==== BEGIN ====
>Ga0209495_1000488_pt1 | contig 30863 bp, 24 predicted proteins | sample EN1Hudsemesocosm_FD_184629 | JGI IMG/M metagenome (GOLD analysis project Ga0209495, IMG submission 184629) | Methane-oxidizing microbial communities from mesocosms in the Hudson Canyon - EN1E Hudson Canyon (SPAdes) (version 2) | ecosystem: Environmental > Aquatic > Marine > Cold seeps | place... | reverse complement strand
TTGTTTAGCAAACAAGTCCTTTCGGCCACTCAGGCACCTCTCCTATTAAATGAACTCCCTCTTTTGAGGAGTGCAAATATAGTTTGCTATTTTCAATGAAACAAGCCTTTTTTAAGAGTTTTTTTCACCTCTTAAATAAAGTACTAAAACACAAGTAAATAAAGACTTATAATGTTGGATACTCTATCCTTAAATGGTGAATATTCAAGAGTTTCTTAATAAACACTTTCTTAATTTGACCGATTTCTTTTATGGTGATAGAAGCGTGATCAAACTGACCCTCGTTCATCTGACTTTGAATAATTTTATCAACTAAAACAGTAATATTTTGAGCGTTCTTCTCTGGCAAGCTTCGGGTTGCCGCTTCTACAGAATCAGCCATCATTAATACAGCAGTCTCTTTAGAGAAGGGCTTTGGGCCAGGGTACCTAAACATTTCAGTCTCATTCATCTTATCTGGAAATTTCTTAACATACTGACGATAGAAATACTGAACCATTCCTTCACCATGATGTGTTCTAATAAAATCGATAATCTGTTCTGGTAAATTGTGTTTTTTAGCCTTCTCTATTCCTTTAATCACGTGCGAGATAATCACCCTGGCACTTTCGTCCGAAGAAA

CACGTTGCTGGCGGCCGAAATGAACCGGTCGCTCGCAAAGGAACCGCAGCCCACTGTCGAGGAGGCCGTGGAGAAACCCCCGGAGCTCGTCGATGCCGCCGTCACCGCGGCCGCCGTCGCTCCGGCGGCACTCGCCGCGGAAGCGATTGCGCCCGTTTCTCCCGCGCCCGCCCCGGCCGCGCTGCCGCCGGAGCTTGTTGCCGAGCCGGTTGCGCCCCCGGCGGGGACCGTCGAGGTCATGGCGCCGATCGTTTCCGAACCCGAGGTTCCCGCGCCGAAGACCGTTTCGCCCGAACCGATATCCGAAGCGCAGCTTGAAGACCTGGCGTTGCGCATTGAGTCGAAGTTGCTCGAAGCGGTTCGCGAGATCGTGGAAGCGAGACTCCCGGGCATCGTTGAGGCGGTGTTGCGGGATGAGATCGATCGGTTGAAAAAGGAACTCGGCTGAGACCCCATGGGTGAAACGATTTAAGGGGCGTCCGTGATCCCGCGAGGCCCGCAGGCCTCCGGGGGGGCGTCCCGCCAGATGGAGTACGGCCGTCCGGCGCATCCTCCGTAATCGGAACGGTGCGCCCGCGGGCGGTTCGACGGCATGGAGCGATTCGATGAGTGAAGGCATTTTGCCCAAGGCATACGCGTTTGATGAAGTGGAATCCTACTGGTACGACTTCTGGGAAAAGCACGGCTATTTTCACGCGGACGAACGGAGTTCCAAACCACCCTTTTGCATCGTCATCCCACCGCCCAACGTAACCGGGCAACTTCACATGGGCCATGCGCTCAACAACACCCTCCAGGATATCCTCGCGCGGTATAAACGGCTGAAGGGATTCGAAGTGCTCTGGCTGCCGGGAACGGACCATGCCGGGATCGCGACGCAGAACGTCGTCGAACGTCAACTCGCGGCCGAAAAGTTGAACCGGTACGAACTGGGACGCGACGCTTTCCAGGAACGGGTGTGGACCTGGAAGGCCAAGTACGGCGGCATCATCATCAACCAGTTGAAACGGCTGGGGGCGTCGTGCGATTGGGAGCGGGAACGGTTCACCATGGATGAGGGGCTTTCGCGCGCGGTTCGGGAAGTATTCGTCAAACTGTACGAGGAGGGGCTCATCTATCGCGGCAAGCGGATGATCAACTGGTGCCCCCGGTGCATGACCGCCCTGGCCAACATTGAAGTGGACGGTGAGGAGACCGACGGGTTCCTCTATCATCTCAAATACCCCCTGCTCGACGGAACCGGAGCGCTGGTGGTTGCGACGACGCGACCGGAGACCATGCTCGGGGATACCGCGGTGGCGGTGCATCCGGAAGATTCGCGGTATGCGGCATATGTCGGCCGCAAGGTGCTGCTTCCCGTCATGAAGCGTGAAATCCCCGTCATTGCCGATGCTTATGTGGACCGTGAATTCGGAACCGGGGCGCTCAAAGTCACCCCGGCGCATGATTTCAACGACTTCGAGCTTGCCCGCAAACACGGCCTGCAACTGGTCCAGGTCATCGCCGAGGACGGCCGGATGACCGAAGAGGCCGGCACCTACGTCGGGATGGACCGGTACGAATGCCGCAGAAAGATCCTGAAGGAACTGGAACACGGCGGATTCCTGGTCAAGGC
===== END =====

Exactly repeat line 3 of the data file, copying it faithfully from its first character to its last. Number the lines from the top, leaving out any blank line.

CACGTTGCTGGCGGCCGAAATGAACCGGTCGCTCGCAAAGGAACCGCAGCCCACTGTCGAGGAGGCCGTGGAGAAACCCCCGGAGCTCGTCGATGCCGCCGTCACCGCGGCCGCCGTCGCTCCGGCGGCACTCGCCGCGGAAGCGATTGCGCCCGTTTCTCCCGCGCCCGCCCCGGCCGCGCTGCCGCCGGAGCTTGTTGCCGAGCCGGTTGCGCCCCCGGCGGGGACCGTCGAGGTCATGGCGCCGATCGTTTCCGAACCCGAGGTTCCCGCGCCGAAGACCGTTTCGCCCGAACCGATATCCGAAGCGCAGCTTGAAGACCTGGCGTTGCGCATTGAGTCGAAGTTGCTCGAAGCGGTTCGCGAGATCGTGGAAGCGAGACTCCCGGGCATCGTTGAGGCGGTGTTGCGGGATGAGATCGATCGGTTGAAAAAGGAACTCGGCTGAGACCCCATGGGTGAAACGATTTAAGGGGCGTCCGTGATCCCGCGAGGCCCGCAGGCCTCCGGGGGGGCGTCCCGCCAGATGGAGTACGGCCGTCCGGCGCATCCTCCGTAATCGGAACGGTGCGCCCGCGGGCGGTTCGACGGCATGGAGCGATTCGATGAGTGAAGGCATTTTGCCCAAGGCATACGCGTTTGATGAAGTGGAATCCTACTGGTACGACTTCTGGGAAAAGCACGGCTATTTTCACGCGGACGAACGGAGTTCCAAACCACCCTTTTGCATCGTCATCCCACCGCCCAACGTAACCGGGCAACTTCACATGGGCCATGCGCTCAACAACACCCTCCAGGATATCCTCGCGCGGTATAAACGGCTGAAGGGATTCGAAGTGCTCTGGCTGCCGGGAACGGACCATGCCGGGATCGCGACGCAGAACGTCGTCGAACGTCAACTCGCGGCCGAAAAGTTGAACCGGTACGAACTGGGACGCGACGCTTTCCAGGAACGGGTGTGGACCTGGAAGGCCAAGTACGGCGGCATCATCATCAACCAGTTGAAACGGCTGGGGGCGTCGTGCGATTGGGAGCGGGAACGGTTCACCATGGATGAGGGGCTTTCGCGCGCGGTTCGGGAAGTATTCGTCAAACTGTACGAGGAGGGGCTCATCTATCGCGGCAAGCGGATGATCAACTGGTGCCCCCGGTGCATGACCGCCCTGGCCAACATTGAAGTGGACGGTGAGGAGACCGACGGGTTCCTCTATCATCTCAAATACCCCCTGCTCGACGGAACCGGAGCGCTGGTGGTTGCGACGACGCGACCGGAGACCATGCTCGGGGATACCGCGGTGGCGGTGCATCCGGAAGATTCGCGGTATGCGGCATATGTCGGCCGCAAGGTGCTGCTTCCCGTCATGAAGCGTGAAATCCCCGTCATTGCCGATGCTTATGTGGACCGTGAATTCGGAACCGGGGCGCTCAAAGTCACCCCGGCGCATGATTTCAACGACTTCGAGCTTGCCCGCAAACACGGCCTGCAACTGGTCCAGGTCATCGCCGAGGACGGCCGGATGACCGAAGAGGCCGGCACCTACGTCGGGATGGACCGGTACGAATGCCGCAGAAAGATCCTGAAGGAACTGGAACACGGCGGATTCCTGGTCAAGGC